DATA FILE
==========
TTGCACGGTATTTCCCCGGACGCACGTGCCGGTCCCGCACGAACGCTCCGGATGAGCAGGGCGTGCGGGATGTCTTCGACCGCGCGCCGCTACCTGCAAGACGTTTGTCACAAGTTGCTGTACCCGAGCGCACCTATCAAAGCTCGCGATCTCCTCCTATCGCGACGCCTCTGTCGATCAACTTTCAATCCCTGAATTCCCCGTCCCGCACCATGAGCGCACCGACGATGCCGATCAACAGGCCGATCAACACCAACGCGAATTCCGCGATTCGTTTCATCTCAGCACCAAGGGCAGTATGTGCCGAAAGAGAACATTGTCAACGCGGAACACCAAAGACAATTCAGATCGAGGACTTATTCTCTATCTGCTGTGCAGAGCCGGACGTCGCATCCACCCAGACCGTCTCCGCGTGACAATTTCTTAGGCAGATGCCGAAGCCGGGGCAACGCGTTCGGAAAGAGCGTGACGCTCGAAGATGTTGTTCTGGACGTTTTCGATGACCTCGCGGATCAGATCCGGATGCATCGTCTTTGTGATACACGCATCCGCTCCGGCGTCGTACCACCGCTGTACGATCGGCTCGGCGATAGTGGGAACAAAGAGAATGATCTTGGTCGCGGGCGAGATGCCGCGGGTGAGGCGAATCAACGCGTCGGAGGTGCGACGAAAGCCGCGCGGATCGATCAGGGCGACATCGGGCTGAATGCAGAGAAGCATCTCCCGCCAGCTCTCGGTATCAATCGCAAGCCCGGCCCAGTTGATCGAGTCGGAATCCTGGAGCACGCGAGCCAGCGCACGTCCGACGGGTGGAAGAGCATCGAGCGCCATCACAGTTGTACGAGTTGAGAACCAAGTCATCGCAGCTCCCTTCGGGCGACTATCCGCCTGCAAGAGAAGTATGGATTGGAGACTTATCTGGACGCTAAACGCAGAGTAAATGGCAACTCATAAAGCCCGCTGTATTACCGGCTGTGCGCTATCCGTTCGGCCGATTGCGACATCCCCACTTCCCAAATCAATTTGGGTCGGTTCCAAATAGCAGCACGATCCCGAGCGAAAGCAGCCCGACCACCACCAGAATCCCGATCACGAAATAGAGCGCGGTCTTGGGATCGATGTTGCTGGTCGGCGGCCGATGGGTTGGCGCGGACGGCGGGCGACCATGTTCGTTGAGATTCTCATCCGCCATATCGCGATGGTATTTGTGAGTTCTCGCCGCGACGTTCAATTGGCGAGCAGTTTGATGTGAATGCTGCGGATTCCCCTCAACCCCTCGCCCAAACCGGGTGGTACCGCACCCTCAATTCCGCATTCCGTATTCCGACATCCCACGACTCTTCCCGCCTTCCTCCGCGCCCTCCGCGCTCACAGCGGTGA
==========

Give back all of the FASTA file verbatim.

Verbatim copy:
TTGCACGGTATTTCCCCGGACGCACGTGCCGGTCCCGCACGAACGCTCCGGATGAGCAGGGCGTGCGGGATGTCTTCGACCGCGCGCCGCTACCTGCAAGACGTTTGTCACAAGTTGCTGTACCCGAGCGCACCTATCAAAGCTCGCGATCTCCTCCTATCGCGACGCCTCTGTCGATCAACTTTCAATCCCTGAATTCCCCGTCCCGCACCATGAGCGCACCGACGATGCCGATCAACAGGCCGATCAACACCAACGCGAATTCCGCGATTCGTTTCATCTCAGCACCAAGGGCAGTATGTGCCGAAAGAGAACATTGTCAACGCGGAACACCAAAGACAATTCAGATCGAGGACTTATTCTCTATCTGCTGTGCAGAGCCGGACGTCGCATCCACCCAGACCGTCTCCGCGTGACAATTTCTTAGGCAGATGCCGAAGCCGGGGCAACGCGTTCGGAAAGAGCGTGACGCTCGAAGATGTTGTTCTGGACGTTTTCGATGACCTCGCGGATCAGATCCGGATGCATCGTCTTTGTGATACACGCATCCGCTCCGGCGTCGTACCACCGCTGTACGATCGGCTCGGCGATAGTGGGAACAAAGAGAATGATCTTGGTCGCGGGCGAGATGCCGCGGGTGAGGCGAATCAACGCGTCGGAGGTGCGACGAAAGCCGCGCGGATCGATCAGGGCGACATCGGGCTGAATGCAGAGAAGCATCTCCCGCCAGCTCTCGGTATCAATCGCAAGCCCGGCCCAGTTGATCGAGTCGGAATCCTGGAGCACGCGAGCCAGCGCACGTCCGACGGGTGGAAGAGCATCGAGCGCCATCACAGTTGTACGAGTTGAGAACCAAGTCATCGCAGCTCCCTTCGGGCGACTATCCGCCTGCAAGAGAAGTATGGATTGGAGACTTATCTGGACGCTAAACGCAGAGTAAATGGCAACTCATAAAGCCCGCTGTATTACCGGCTGTGCGCTATCCGTTCGGCCGATTGCGACATCCCCACTTCCCAAATCAATTTGGGTCGGTTCCAAATAGCAGCACGATCCCGAGCGAAAGCAGCCCGACCACCACCAGAATCCCGATCACGAAATAGAGCGCGGTCTTGGGATCGATGTTGCTGGTCGGCGGCCGATGGGTTGGCGCGGACGGCGGGCGACCATGTTCGTTGAGATTCTCATCCGCCATATCGCGATGGTATTTGTGAGTTCTCGCCGCGACGTTCAATTGGCGAGCAGTTTGATGTGAATGCTGCGGATTCCCCTCAACCCCTCGCCCAAACCGGGTGGTACCGCACCCTCAATTCCGCATTCCGTATTCCGACATCCCACGACTCTTCCCGCCTTCCTCCGCGCCCTCCGCGCTCACAGCGGTGA